“I don’t want to go.

Clementine, what else do you have to do?”

“Nothing,” I told Rudy. I have nothing else to do.

James de Roghman drove up in a Bentley automobile. Isabelle was in the passenger seat. She got out to let us into the back seat, looking the other way. A bad mood? Or was it us? James de Roghman greeted us. Isabelle sulked back into her seat. He was the handsomest man I to date had laid eyes on. Slender, aquiline nose and bony cheekbones, skin the color of caramel candy, thick black hair with gray just beginning. I’d once cut out a picture of him from a magazine. The thought made me feel foolish, but I noted that he looked better than his picture. A white shirtnot American but something European about the cut. A brushed-leather coat with a sheepskin lining and kidskin driving gloves which he took off to turn around and shake our hands. I wanted to make love to him immediately. I could imagine him in my arms; I could imagine undoing his belt buckle. At this point my thoughts became too embarrassing. I had to stop and look out the window.

Isabelle sat staring at the ice on the road. James spoke to her in Dutch, a placating tone. She refused to answer. He turned to us. You are women, so you love clothes, he said. He spoke a clipped sort of English, with a slight accent so that women sounded like wee-men.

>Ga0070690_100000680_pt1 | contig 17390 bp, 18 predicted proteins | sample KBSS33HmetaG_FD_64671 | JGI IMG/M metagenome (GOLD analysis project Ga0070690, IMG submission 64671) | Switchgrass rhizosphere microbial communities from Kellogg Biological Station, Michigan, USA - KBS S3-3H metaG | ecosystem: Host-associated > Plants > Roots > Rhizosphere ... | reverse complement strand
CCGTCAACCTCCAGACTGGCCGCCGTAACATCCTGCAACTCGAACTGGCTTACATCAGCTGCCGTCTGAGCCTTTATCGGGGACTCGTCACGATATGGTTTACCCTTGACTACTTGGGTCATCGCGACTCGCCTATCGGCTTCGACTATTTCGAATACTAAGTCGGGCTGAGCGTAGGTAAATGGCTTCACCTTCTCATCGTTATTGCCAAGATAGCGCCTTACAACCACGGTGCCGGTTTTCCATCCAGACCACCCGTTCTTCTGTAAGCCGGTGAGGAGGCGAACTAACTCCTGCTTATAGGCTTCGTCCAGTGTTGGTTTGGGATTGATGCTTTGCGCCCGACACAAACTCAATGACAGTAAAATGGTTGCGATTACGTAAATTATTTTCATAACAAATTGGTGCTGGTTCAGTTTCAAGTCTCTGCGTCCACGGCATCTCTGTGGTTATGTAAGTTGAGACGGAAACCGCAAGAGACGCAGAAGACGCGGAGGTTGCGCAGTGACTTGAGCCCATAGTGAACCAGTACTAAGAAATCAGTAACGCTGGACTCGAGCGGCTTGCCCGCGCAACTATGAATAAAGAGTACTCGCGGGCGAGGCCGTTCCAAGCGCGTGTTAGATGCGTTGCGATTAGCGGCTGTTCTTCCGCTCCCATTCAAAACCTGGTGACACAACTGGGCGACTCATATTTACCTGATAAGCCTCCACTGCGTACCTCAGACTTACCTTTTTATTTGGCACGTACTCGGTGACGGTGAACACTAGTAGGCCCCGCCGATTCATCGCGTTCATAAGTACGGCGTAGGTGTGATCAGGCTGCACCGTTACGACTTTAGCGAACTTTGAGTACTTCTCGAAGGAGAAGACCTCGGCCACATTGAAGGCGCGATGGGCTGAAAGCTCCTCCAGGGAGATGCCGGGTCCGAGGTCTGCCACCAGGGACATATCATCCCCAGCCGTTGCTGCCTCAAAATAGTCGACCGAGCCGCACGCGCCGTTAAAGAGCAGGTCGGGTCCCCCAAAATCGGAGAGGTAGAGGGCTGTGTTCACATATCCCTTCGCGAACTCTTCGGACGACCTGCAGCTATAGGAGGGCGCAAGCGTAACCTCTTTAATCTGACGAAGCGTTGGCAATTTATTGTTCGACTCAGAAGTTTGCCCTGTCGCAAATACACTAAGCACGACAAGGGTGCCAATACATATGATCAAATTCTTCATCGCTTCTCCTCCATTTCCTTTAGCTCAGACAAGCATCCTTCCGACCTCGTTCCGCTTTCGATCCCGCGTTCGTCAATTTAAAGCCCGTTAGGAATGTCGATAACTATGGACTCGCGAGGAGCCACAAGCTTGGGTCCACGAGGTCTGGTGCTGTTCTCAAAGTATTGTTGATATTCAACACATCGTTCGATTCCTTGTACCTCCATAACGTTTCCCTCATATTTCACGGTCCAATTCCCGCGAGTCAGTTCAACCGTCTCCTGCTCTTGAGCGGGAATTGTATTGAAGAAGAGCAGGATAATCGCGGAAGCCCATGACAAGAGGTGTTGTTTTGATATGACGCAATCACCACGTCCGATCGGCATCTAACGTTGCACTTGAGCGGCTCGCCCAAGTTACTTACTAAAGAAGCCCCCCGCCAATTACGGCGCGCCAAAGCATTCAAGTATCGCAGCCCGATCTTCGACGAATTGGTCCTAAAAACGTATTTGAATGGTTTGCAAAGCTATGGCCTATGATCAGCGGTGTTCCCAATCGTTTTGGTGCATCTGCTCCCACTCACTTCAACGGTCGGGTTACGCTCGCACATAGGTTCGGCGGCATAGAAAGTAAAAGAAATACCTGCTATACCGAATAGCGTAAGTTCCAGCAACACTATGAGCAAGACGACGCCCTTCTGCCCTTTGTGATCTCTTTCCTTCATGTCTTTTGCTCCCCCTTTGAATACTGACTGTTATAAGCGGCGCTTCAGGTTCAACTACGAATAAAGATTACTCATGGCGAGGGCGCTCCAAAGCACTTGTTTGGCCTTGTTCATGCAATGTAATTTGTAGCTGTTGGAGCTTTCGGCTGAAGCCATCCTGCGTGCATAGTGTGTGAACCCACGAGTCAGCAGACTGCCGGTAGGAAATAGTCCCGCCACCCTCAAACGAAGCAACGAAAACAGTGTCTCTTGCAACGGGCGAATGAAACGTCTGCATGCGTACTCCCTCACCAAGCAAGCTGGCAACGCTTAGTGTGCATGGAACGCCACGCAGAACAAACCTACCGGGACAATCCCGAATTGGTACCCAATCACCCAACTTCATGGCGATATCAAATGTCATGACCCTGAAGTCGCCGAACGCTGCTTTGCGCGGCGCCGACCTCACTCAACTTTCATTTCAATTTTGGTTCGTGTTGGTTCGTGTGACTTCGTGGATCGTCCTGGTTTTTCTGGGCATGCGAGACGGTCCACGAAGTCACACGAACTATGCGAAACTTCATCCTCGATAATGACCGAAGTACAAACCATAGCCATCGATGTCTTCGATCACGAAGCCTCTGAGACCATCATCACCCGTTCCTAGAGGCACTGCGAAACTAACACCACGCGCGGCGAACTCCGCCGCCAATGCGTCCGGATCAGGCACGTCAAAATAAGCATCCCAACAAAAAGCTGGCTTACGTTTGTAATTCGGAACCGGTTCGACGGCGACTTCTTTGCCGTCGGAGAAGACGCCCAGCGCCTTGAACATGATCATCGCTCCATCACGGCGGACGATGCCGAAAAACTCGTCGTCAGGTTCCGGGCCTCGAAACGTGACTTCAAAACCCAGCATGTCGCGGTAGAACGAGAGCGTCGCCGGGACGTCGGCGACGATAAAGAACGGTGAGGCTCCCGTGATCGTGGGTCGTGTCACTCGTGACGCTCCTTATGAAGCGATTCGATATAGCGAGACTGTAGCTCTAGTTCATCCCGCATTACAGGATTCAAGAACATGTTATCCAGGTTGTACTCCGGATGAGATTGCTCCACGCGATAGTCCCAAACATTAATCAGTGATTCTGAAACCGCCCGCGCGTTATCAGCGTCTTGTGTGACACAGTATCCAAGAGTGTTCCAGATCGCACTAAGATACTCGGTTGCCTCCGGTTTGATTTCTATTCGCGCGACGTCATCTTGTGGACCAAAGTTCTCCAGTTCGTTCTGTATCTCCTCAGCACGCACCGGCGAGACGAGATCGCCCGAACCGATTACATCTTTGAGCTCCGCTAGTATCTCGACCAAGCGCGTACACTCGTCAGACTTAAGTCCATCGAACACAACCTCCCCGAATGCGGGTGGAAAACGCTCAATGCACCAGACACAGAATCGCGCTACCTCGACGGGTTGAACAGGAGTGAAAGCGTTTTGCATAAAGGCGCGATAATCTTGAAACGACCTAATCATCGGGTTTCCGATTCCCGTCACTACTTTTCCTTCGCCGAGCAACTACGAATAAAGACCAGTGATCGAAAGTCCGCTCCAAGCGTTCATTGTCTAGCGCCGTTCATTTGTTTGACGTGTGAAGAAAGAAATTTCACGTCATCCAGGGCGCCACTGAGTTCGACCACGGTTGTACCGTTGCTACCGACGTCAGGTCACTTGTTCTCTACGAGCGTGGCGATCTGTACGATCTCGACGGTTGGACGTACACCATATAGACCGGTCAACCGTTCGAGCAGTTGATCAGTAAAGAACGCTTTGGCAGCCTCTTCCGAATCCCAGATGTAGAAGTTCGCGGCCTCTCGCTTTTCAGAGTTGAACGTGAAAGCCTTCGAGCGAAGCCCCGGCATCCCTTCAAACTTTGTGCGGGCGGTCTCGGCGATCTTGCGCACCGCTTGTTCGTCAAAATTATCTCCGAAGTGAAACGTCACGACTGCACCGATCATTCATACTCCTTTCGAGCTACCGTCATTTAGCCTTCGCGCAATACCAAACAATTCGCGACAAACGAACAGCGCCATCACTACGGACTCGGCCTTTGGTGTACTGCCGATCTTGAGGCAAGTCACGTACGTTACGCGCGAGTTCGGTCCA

There was a moment of complete silence. Given the utter dowdiness of the offerings of my closet, I had come in blue jeans and a tee-shirt. I became aware of my stubby fingers, hangnails. I decided right then to fire LaVerne and get a decent haircutter, someone who understood my hair.

“We love clothes!” Rudy said in a high squeak. I stared at her.

“Where do you shop? We’ll play dress-up for a while and then have lunch.” He flashed his white teeth.

“There’s a Bernstein’s down on Third Street,” Rudy said.

I looked at her in shock. Bernstein’s purveyed pale turquoise pants with elastic waistbands. Fat ladies went to Bernstein’s to purchase floral dresses with V-necks that drew the eye to the face. Bernie’s was all polyester and fake fur. Gaudy pink overcoats with plastic buttons hanging by a thread.

Bernstein’s? James looked at Isabelle, looked at me.

Sometimes you can find a bargain there, I said, to my immediate regret.

Isabelle turned around and gave us each an incredulous look.